Administration and military officials say the roots of the policy are murky and likely based in the view that suicide is not an honorable way to die, the Times reported.

No decision has been made on changing this policy, according to White House spokesman Tommy Vietor.

“As Commander-in-Chief, the President has worked with [Defense] Secretary [Robert] Gates and [Joint Chiefs chairman] Admiral [Mike] Mullen to address the mental health needs of our service members, and the administration has begun a review of the current policy that he inherited,” Vietor said in an e-mail.

While the military has taken steps to remove the stigma of mental health issues, such efforts remain a work in progress, according to Shelley MacDermid Wadsworth, director of Purdue University’s Military Family Research Institute.

“There is this stigma still about suicides in our society,” she said. “People are worried about what other people might think.”

Families of those who commit suicide or die in other noncombat incidents feel neglected and worry their loved one’s sacrifice won’t be remembered.

“They often will say we worry she’ll be completely forgotten because she didn’t die in the war,” Neiberger-Miller said, referring to a case involving an airman who died in an airplane accident. “That’s the same case for suicides.”

Army Sgt. Ben Miller had his fill of war during his first deployment to Iraq in 2005-2006, when a good friend died in his arms.

After that, according to his mother, Mary Claire Lindberg, Miller battled insomnia, took an assortment of medications and had terrible dreams when he did manage to doze off — symptoms that doctors commonly associate with post-traumatic stress disorder.

The 24-year-old Minnesotan refused counseling, his mother said.

“His thought was, ‘How can I be a sergeant and tell my soldiers to be strong if I go for help?’”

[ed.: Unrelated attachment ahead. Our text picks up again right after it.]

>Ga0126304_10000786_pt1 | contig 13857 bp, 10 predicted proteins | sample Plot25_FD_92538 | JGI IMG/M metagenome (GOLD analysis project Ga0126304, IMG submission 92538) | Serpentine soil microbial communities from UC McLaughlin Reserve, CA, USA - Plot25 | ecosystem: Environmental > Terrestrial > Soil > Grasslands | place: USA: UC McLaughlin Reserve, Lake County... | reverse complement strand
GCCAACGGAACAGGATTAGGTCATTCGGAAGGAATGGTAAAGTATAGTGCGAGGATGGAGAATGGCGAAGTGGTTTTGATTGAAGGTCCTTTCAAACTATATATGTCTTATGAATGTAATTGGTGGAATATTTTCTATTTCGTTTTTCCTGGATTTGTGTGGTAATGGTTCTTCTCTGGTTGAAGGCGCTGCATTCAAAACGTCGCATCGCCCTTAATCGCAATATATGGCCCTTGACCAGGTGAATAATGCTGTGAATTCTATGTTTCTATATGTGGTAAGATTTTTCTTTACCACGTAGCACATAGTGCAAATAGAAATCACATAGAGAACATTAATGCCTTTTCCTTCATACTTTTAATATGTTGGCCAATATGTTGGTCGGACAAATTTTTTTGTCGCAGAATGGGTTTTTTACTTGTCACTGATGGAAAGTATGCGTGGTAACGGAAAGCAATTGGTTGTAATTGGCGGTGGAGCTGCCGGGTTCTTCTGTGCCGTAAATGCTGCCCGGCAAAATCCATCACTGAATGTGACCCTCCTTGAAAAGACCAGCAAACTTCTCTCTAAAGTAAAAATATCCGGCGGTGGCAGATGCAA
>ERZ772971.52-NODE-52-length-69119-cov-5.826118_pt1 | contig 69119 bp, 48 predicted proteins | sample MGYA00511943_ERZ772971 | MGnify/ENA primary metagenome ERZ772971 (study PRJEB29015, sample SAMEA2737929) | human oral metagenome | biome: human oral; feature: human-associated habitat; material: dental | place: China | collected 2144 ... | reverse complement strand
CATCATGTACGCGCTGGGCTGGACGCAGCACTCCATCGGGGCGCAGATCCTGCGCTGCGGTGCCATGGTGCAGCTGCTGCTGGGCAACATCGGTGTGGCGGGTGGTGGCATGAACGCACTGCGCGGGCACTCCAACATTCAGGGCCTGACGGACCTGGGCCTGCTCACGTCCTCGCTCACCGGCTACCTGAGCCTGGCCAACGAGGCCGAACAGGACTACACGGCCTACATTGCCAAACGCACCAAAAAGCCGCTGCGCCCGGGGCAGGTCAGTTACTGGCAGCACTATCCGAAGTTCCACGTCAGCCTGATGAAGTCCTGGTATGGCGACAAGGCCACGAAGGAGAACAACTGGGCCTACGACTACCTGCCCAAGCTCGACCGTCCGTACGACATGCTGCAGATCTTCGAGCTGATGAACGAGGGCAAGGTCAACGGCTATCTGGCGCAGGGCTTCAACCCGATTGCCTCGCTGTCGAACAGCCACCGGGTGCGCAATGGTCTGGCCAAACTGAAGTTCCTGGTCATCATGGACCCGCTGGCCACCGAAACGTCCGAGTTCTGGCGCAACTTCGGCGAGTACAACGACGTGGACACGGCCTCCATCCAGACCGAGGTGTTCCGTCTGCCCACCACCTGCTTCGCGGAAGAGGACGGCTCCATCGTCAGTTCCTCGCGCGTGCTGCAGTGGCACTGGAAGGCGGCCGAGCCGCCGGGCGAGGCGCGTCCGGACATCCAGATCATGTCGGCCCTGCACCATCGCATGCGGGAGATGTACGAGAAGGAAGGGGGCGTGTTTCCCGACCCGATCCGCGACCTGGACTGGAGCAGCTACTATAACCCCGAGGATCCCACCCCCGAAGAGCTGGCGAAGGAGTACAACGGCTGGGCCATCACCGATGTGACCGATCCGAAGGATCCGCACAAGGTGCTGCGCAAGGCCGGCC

Miller was scheduled to leave the Army in December 2007, Lindberg said. He was ready to go to college and continue dating a girl he had met. But when his 101st Airborne Division unit was set to deploy again to Iraq in late 2007, Miller was stop-lossed for the tour’s duration.

Miller deployed again in September 2007. While on that second stint near Tikrit, he took dozens of photos of the local children he befriended.

But during that tour, Miller sometimes had to clean up body parts after bombings, his mother said. One day he picked up the pieces of some of those kids he had photographed.

“He said he couldn’t go back,” while back home midtour in June 2008, Lindberg recalled. “He couldn’t pick up any more baby parts.”

Miller shot himself in the head on June 18, 2008.

Months later, seeking closure, Lindberg traveled to Fort Campbell, Ky., after her son’s unit got home.

“I went with the idea I’d go there and take pictures of his memorial, that his name would be like the other lost soldiers,” she said. “They had a memorial on the wall, pictures and everything, trees planted for all of them, but we were not included on any of those things.”

When Lindberg asked some of Miller’s sergeants why he didn’t have a spot on any of the memorials, they told her he was not a combat death, something she disputes.

“He hadn’t been on a battlefield as such, but he was in a battlefield in his own mind,” she said. “If he hadn’t been over there, I don’t think he would have taken his own life. I see my son as every bit as much a hero as everyone else who passed on.”

At Fort Campbell, individual units are not mandated to maintain any sort of memorial, according to base spokeswoman Kelly DeWitt, and decisions on how and whom to memorialize are made at the company level.

With no overall guidance on such issues, some commanders are taking it upon themselves to ensure that troops who die by suicide are remembered for the right reasons.

Late last year, after taking command of U.S. Army Alaska, Maj. Gen. William Troy mandated that troops who commit suicide be given the same memorial service that any other soldier would get, according to a February report in the Anchorage Daily News.

“We should be memorializing his service to the nation, his service to combat,” Troy said of one case. “He’s a volunteer, a member of a free nation who came and joined our ranks to defend his country and that’s what we should be memorializing, not passing judgment on the manner of his death.”


Army Spc. Andrew Velez after a patrol in Afghanistan in 2006. Andrew killed himself during the deployment. His sister, Monica Velez, says that the death of their brother, Jose, in 2004 Iraq led to Andrew's suicide. While she sees no difference between the deaths of her two soldier brothers, a memorial in Texas refuses to put Andrew's name on a memorial wall because he wasn't killed in action.